5:31 pm  
Anonymous Hrafn said...

"Does that mean that he cannot investigate them and make arguments based on his own investigation."

Andrew, the problem is that he is not "investigating" them in any meaningful way. He has merely read a few review articles and then pretends that this qualifies him to make broad sweeping claims about the supposed inadequacy of scientific research into the evolution of the immune system.

To be blunt, I would rather take the word of a Chef who had at least bothered to read the primary literature on the subject, than that of a delusional crank with neither qualifications in, experience in or significant knowledge of the evolution of the immune system, even if said delusional crank has a PhD in Biochemistry and tenure from a major university. One out of three is better then zero out of three, after all.

6:23 pm  
Blogger Andrew Rowell said...

Hrafn,

I am just another delusional crank who thinks he saw something important in what another delusional crank said.... I can't imagine why you waste so much time on delusional cranks!

I find that the best thing to do to delusional cranks is to ignore them or restrain them if they become violent (which I rarely do thankfully!)

6:33 pm  
Anonymous Matt Inlay said...

I think it's important to note that my reasons for dismissing Behe's claims are not based on his qualifications, but on the quality of his arguments. It's very possible (though unlikely) that a non-immunologist could understand and argue successfully on the nuances of the immune system. However, Behe makes a number of basic errors, both logical and factual, in his description of the immune system, his simplifications of the immune system (for the general reader), and in the logic of his anti-evolutionary claims. This is the evidence that I use to conclude that Behe doesn't know what he's talking about, and not the fact that he doesn't have a degree in or is well-published in immunology or molecular biology.

6:53 pm  
Anonymous Hrafn said...

Matt is correct on the independence of his reasoning.

I have been arguing that there is no way that Behe has gained in-depth knowledge of the scientific research into the evolution of the immune system, given that:
1) He has no formal education in this area.
2) He has no direct research experience in this area.
3) By his own admission, he has read no more than review articles, so he could not have gained detailed knowledge through reading the results of others' research.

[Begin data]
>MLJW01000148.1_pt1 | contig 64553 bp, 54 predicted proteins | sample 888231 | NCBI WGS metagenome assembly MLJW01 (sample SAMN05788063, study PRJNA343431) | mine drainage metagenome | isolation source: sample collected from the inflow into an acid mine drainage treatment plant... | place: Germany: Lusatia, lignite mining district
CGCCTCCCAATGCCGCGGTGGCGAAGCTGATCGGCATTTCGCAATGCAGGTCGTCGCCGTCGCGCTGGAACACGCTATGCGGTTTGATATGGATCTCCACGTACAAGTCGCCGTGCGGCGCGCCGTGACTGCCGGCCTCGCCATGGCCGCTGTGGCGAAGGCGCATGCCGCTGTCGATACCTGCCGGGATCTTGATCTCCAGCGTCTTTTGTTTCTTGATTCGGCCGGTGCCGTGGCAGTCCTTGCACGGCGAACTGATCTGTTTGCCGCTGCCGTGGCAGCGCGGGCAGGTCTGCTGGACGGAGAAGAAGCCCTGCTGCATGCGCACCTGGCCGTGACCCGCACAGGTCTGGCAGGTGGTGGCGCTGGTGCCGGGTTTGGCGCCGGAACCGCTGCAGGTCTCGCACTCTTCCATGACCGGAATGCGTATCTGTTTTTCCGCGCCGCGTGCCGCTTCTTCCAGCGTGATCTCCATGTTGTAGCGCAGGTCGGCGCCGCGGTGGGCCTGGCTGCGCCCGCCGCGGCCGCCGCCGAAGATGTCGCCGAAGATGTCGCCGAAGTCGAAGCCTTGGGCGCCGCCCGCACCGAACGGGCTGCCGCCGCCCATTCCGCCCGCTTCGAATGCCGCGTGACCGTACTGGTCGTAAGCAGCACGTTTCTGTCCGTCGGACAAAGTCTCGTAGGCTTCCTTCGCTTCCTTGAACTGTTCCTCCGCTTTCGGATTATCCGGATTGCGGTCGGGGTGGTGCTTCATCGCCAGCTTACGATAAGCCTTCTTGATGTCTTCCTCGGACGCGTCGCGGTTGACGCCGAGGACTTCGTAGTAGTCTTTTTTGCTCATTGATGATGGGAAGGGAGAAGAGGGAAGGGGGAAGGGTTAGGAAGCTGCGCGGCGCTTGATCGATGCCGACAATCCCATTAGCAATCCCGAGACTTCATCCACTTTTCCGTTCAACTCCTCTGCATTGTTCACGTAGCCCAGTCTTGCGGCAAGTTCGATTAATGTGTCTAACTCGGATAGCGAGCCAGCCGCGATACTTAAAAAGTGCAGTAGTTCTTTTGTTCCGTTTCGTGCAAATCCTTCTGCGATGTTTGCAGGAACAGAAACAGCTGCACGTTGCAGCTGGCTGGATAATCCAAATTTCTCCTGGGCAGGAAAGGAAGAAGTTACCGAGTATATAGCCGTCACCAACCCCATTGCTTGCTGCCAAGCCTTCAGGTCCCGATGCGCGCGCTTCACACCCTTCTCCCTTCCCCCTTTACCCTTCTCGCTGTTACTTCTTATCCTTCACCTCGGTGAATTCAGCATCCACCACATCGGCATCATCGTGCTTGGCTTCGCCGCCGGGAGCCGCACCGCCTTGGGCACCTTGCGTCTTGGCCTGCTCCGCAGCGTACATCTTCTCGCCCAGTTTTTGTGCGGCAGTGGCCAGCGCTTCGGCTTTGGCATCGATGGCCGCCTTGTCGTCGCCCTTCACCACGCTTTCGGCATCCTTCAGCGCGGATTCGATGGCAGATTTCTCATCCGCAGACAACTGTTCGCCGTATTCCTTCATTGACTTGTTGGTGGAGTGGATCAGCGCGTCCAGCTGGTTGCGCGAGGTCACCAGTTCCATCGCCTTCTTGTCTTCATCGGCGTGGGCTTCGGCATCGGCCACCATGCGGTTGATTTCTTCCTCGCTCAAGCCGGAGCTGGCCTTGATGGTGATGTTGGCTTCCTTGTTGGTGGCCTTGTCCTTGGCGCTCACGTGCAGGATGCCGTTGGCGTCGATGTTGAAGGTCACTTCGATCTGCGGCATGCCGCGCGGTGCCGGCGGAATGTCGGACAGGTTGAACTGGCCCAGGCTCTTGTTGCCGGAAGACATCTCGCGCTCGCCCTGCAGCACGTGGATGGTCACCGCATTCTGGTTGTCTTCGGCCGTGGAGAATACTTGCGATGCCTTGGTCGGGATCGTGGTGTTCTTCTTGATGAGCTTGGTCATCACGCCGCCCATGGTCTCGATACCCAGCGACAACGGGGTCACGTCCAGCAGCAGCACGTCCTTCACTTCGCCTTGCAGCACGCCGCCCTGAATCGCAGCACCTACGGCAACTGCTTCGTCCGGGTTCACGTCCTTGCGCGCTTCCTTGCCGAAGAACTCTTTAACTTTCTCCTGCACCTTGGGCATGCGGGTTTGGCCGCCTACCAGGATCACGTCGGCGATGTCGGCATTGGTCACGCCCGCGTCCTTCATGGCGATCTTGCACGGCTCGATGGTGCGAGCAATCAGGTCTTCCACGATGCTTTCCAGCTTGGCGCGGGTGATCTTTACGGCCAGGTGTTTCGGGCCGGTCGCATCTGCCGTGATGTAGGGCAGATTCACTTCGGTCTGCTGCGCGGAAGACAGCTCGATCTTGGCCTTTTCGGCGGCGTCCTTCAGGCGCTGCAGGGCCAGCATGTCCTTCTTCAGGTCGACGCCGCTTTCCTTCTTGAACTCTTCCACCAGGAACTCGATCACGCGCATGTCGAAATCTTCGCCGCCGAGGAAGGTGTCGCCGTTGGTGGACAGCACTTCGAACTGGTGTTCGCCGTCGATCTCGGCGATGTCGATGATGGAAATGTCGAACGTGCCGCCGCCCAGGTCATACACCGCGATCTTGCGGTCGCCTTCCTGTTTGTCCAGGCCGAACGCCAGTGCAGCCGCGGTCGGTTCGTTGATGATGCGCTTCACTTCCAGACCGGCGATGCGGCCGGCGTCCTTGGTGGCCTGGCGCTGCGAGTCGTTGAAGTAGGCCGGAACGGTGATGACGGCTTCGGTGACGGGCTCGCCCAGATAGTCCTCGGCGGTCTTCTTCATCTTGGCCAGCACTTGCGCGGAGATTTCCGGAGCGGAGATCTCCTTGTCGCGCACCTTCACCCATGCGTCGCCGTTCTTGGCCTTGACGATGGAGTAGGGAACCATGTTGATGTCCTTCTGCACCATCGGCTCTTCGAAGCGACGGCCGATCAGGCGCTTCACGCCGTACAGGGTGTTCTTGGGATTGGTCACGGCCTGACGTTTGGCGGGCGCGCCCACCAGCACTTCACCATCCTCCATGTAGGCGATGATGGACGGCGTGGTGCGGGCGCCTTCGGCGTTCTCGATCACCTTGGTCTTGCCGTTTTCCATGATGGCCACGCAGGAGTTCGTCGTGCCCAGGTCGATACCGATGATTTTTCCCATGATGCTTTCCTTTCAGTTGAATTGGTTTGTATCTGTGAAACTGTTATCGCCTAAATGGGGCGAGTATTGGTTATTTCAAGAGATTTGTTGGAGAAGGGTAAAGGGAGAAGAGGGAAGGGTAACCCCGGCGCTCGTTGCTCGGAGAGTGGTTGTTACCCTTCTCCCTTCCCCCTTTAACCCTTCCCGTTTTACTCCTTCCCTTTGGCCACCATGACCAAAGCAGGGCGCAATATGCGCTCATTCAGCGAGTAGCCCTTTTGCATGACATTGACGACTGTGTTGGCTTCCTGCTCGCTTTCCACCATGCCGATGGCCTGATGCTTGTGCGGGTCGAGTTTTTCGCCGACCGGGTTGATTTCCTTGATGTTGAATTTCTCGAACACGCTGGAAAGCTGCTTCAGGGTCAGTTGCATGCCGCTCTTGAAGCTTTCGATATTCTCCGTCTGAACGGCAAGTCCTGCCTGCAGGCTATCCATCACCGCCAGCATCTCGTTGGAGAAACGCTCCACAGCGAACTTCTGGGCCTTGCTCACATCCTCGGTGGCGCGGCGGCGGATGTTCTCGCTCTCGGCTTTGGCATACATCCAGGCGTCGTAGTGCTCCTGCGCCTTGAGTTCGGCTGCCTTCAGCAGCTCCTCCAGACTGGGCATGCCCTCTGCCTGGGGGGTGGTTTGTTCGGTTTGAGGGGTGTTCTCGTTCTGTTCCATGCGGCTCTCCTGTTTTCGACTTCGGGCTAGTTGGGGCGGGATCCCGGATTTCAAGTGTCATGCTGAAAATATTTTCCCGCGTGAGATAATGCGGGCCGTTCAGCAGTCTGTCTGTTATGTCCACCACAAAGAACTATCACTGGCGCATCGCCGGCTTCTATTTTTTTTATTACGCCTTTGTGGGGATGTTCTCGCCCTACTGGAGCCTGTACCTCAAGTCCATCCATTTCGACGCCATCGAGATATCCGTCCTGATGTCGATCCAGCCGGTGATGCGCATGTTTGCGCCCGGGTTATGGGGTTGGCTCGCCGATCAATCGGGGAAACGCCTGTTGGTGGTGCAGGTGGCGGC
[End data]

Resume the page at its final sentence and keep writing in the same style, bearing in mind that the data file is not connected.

Matt in turn argues that, in his writing, Behe exhibits no detailed knowledge or understanding of this subject.

Both lines of argument are independent, but both buttress the other's conclusion.

3:22 am  
Blogger Ian Musgrave said...

Behe's qualifications wouldn't be an issue if ID appologists wouldn't keep bringing them up. As an expert in the srytsal stucture of DNA he is, ipso facto, no more qualifed to opine of the evolution of the immune system than anyone else. But ID supports keep point out his biochemistry background as if it specially priveleged him.

What really matters, as Matt says, is his arguments. Unfortunately, the ignornace of biology he regularly displays and his resolute avoidance of the science in the areas he tries to criticize means he arguments are nul and void.

And cranks? Ignoring cranks can be dangerous, as with anti-vaccination activists who are responsible for the deaths of childern, and the AIDS deniers who managed to corrupt South Africa's health system (and don't get me started on Astrologers).

OTOH, Astrologers don't have the backing of rich conservatives to mount a polictical attack on our education systems.

8:59 am  
Blogger Ian Musgrave said...

Geez, my typing really sucks today. I can't even blame the kids for interupting me.

9:00 am  
Anonymous alan tam said...

Hi - your dialogue is very interesting to me. I wish to comment. Correct me if wrong - it seems to me that ID doesn't provide the mechanism of how molecular diversities with specific functions come about. On the other hand, the mechanism provided by evolution seems stochastic which makes directional and accumulative (or even synergistic) mutations to be not probable. Is there something missing in the middle ? I hope you welcome my comment, that case I will post again. Thanks

2:39 am  
Blogger Andrew Rowell said...

Alan,

I welcome your post but I am not hopeful that the commenters above will respond. I think I agree with your comment.

2:39 pm